Below is the draft of an interview on Hideous Gnosis, to be published in the Finnish metal magazine Miasma.
1. What are motives and agendas behind the book Hideous Gnosis? How does it come into existence?
The book is based on the black metal theory symposium that I organized last year. Being a compilation of papers and other documents related to the event, the volume presents a variety of approaches to black metal (theological, philosophical, political, cultural, journalistic, artistic) and addresses many different topics: revelation, catholicity, non-knowledge, apocalyptic humanism, the dissolution of the cosmos, decay, telluric ideology, acephalicism, USBM, wolves, ritual, demonology, confession.
The basic impulse behind the project, which the contributions fulfill in different ways, is a desire for a form of theoretical discourse about black metal that treats it, not only as an object of intellectual understanding (academia), nor only as a subject of emotional veneration (fandom), but rather in a manner that messes up the boundary between black metal and theory, vitalizing and necrotizing them for individual and collective needs. I indicate this on the Black Metal Theory blog with the following definition: “Not black metal. Not theory. Not not black metal. Not not theory. Black metal theory. Theoretical blackening of metal. Metallic blackening of theory. Mutual blackening. Nigredo in the intoxological crucible of symposia” (blackmetaltheory.blogspot.com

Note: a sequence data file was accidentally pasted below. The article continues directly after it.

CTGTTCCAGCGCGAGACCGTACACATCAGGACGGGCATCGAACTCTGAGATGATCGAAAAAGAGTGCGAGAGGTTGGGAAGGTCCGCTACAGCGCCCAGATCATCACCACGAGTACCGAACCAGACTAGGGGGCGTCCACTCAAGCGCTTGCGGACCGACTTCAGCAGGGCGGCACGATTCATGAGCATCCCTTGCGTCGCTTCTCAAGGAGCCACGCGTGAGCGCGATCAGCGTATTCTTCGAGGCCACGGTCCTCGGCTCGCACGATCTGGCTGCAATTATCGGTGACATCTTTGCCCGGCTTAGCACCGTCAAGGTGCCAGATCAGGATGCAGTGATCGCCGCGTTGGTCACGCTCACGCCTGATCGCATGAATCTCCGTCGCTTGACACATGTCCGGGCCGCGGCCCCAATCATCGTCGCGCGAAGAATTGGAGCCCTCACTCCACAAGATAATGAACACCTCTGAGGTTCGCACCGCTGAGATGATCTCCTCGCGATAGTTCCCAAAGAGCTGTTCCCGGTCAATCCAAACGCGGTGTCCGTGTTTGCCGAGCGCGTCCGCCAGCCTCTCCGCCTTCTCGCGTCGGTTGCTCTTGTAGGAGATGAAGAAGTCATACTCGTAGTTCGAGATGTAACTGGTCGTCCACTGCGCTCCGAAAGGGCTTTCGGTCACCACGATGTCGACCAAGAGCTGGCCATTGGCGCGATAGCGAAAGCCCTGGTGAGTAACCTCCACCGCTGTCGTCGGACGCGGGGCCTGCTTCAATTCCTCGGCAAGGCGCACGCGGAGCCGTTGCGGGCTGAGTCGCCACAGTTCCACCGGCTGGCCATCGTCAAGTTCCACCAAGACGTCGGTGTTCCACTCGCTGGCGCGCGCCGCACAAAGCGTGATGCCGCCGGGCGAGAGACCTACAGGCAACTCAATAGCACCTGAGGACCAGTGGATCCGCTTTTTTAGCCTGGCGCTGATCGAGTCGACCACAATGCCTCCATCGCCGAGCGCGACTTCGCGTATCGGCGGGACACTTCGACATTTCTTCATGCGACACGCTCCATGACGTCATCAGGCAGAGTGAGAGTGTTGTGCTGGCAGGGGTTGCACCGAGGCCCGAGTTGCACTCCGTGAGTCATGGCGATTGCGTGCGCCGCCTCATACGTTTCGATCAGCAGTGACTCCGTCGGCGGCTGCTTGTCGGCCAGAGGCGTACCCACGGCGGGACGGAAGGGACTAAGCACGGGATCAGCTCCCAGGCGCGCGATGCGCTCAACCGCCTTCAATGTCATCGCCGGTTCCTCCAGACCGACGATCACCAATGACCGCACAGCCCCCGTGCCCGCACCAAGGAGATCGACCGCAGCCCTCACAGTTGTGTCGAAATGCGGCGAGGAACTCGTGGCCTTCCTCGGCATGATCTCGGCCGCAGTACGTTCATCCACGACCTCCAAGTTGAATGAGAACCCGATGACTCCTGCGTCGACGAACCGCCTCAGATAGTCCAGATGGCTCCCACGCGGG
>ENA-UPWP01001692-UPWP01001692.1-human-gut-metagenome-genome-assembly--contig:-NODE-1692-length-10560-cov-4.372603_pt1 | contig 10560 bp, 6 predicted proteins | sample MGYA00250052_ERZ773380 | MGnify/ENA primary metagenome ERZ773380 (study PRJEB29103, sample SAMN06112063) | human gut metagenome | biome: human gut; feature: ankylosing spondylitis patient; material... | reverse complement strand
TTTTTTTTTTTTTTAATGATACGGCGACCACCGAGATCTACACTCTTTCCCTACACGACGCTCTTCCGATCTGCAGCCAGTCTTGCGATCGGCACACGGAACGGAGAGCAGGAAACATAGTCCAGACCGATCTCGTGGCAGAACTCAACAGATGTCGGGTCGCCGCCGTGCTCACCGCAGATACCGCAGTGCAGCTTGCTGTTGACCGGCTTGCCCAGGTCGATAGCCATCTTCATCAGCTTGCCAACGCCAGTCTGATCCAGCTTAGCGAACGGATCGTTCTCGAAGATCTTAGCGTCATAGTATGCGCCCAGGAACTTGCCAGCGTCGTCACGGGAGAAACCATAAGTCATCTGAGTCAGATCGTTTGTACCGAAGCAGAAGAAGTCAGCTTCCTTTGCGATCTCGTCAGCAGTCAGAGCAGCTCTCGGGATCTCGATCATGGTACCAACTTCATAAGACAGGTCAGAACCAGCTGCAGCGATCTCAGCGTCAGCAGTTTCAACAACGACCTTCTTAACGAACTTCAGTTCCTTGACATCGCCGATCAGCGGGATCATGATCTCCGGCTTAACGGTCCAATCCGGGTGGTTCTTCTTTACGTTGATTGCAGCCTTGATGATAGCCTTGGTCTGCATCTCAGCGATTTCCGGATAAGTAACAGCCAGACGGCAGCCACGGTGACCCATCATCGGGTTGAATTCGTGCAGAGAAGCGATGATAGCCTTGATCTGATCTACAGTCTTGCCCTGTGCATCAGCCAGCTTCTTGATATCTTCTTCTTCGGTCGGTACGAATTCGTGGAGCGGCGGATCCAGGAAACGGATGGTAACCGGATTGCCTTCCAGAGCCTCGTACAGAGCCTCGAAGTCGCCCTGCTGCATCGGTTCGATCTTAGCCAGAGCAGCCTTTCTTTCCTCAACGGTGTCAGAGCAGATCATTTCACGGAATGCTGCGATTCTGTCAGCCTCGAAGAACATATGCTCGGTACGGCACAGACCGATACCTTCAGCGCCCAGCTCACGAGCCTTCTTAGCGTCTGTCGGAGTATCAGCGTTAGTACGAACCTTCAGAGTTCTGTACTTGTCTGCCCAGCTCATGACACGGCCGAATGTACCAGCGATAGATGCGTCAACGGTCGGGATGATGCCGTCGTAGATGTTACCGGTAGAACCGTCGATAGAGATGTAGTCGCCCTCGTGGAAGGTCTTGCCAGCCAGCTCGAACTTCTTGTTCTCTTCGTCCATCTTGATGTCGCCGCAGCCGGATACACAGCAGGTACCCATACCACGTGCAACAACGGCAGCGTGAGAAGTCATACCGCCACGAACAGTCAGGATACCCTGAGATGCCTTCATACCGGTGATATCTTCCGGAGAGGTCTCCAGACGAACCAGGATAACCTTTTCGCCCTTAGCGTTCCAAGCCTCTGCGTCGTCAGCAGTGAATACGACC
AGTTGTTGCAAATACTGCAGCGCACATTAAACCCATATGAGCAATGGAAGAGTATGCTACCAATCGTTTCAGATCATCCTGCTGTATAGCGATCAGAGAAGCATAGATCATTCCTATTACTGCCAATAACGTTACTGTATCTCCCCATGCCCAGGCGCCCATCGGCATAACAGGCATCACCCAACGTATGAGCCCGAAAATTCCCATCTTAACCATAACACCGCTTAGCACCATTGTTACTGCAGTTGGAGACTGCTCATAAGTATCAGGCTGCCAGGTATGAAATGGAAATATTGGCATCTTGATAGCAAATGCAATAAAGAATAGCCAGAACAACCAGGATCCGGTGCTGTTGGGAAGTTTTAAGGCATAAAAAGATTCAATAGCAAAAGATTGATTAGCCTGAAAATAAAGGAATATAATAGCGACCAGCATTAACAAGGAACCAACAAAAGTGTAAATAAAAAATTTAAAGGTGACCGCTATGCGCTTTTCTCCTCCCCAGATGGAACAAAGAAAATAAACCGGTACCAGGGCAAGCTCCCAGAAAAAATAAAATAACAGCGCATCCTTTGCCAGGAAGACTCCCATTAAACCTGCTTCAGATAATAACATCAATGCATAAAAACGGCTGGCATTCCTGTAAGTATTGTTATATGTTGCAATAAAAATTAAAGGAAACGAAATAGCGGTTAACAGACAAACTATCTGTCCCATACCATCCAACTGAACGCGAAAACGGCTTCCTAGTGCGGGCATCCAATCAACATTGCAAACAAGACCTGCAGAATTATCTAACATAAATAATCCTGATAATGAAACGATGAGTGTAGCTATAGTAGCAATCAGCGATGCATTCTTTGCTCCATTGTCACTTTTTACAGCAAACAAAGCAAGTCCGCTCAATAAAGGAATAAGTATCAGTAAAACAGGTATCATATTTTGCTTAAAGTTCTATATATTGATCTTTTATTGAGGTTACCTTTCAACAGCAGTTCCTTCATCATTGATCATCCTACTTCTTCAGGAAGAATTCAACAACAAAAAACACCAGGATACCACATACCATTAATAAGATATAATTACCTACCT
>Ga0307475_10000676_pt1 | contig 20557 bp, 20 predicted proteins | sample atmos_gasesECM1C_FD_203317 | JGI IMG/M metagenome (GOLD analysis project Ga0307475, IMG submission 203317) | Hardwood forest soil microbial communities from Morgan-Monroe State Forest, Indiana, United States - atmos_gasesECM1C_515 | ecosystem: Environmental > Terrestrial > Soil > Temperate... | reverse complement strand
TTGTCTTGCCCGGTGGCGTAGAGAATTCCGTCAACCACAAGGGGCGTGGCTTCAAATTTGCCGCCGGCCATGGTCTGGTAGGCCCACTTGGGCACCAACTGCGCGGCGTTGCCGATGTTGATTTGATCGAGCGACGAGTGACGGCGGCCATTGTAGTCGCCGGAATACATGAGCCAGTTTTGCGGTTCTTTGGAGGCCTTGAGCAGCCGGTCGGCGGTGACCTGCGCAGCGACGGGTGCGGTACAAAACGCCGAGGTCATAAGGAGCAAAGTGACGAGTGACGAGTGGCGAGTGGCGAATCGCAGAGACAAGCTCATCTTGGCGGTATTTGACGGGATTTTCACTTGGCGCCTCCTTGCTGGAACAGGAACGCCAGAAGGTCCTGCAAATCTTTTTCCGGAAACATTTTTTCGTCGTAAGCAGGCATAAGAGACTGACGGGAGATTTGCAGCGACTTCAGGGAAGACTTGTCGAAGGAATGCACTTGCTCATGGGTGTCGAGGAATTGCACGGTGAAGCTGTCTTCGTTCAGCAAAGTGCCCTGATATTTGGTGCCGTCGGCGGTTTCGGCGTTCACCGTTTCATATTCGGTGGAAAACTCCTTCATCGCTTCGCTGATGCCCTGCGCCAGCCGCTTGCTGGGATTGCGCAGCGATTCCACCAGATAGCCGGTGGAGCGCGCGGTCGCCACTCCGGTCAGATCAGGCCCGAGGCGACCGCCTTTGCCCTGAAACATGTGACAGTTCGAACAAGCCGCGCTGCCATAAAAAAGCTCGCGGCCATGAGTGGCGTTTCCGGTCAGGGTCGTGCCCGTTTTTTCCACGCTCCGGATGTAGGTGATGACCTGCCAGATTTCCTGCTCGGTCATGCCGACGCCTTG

). The desire for black metal theory is a desire for a ‘third thing’ born from the intercourse of black metal and theory. On the one hand, black metal theory is something new. On the other hand, it is only the actualization of something that both theory and black metal already are (particularly for the intellectual metalhead who practices them simultaneously). The book is motivated by a desire to make something new out of the recognition of this twin fact, namely, that black metal is a form of thought and theory is a form of music at a mutually disclosable location. That this place appears both unintelligible and obvious to academics and metal fans alike only confirms its worth. (These issues are also discussed in the volume, especially by Scott Wilson.) If Black Metal ist Krieg [black metal is war] (Nargaroth), black metal theory as I intend it is not so much the theory of war, but theory as war, a blackened, genre-specific battlezone for mutual hostile metallic takeovers between music and philosophy.